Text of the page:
Data

Come back to me next year. There’s been so much talk but little action over the past twelve months. The area of most interest is of course retargeted inventory – first party data rather than third. For the last few years agencies and advertisers have been giving it away to ad networks to make their own campaigns work better. Ad networks were thus able to create greater insights on competing brands. The battle is now on to retrieve that data usage from third parties and keep it between agency and client. One thing that is blatantly clear is the need for a huge shift in data contracts. Client contracts and media owner contracts are going to change as everyone wakes up to the reality of how data is being used.

As for third party data, we are not there yet in Europe. There is little to no decent data on the market. A couple of companies are starting to shape their offerings. Obviously there are those who will sell data but on the back of their media networks. I think we will see some developments in 2011 as US companies come to town but we have some way to go. The greatest challenge is managing the price and value. Up to this point data has been too expensive and has invariably underperformed – so we should see some big improvements next year.

European ad exchange trading

I think that the idea of a group offering across Europe is more than possible, but it remains very complex. I spend much of my time investigating the developments in European markets and trying to understand their individual nuances. Each country has different marketplaces – with some more ready than others. Germany is a particularly entrenched market with some very established publisher relationships and a low use of ad networks. There are big companies in the space such as Weborama, Adjug, Adscale all looking at establishing opportunities. The importance of working with local partners cannot be underestimated if you are to make a success in these different markets – a one-size-fits-all approach will not work.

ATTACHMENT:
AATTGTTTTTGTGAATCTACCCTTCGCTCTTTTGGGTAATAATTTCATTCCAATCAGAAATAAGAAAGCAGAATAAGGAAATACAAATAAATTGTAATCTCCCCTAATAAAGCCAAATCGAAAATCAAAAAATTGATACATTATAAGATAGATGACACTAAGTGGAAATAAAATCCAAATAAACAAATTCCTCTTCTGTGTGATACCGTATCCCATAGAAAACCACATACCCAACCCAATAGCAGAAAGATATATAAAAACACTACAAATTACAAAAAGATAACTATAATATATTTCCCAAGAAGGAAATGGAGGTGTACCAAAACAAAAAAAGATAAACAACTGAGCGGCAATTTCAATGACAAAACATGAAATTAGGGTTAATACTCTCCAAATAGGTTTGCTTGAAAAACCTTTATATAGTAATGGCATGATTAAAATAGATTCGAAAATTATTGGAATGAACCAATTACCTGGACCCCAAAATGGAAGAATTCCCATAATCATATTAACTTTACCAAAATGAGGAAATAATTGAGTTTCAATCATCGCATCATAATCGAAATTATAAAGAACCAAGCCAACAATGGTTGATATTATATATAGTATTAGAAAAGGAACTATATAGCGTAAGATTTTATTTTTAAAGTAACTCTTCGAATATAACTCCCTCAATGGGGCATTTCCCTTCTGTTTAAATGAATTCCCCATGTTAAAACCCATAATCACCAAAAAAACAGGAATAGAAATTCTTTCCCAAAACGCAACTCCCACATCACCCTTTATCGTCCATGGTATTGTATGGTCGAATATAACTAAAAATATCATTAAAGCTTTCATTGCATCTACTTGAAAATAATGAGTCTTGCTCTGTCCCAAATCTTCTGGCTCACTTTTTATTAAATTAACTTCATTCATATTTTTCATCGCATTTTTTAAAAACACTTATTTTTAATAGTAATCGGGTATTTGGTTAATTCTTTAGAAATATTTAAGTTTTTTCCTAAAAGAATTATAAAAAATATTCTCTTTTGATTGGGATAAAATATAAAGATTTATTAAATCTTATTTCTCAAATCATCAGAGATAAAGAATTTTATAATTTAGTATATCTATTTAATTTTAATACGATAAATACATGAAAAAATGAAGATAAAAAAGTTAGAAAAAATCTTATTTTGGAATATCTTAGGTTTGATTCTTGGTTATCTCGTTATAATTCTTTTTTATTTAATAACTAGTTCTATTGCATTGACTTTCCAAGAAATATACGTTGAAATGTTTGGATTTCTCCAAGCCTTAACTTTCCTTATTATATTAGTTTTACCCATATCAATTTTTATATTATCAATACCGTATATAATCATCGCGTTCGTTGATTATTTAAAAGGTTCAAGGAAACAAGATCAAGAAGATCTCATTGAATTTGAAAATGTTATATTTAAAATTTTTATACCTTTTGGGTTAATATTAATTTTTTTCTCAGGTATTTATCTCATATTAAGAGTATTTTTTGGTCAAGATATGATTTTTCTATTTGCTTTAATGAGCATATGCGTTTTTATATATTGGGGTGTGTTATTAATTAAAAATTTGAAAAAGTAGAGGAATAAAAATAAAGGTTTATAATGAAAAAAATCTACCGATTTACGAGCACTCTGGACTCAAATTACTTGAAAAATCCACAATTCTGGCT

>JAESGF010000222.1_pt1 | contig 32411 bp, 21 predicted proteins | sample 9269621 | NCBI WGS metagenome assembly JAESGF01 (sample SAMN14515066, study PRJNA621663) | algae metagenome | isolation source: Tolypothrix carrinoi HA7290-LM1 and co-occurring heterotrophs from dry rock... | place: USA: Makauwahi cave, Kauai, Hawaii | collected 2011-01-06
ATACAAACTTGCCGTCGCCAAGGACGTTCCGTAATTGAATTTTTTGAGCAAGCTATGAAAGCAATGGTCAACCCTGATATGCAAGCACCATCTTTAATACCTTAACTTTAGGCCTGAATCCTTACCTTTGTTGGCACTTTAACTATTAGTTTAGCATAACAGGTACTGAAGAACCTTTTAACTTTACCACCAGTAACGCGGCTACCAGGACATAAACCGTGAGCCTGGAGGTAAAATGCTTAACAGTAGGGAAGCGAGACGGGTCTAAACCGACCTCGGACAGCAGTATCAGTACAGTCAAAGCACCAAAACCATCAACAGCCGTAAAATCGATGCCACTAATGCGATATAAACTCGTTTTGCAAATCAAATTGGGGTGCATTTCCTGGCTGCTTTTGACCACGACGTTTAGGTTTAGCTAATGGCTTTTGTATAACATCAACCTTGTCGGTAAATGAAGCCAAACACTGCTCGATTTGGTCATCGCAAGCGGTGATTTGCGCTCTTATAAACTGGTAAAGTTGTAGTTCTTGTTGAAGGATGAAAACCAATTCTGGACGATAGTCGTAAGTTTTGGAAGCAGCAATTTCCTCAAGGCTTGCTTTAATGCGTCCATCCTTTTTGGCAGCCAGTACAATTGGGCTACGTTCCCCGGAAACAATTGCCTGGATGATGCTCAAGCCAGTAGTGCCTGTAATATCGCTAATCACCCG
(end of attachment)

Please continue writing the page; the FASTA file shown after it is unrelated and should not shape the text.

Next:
Conclusions

It’s been a fascinating and exciting year. I have met with some extremely bright companies and people – and I believe that this ad exchange trading tide will change our business more than any other single development. As we move into 2011 – and we see the addition of video and mobile to the automated ad trading mix – the ad exchange space will become even more complete.

As I discussed it will ask questions of many company structures and approaches, people skills and data capabilities but that is the interesting area for me. It will make us all re-evaluate how we work and what our structures and people skill sets should be. I work with great teams in the VivaKi agencies and am fortunate to be able to push on an open door. This innovation requires some elements of trial and error, and we all need to learn together. I would also say we should encourage each other in this space. The more we work together, the better the traction from publishers and data companies, the more we will grow as an industry.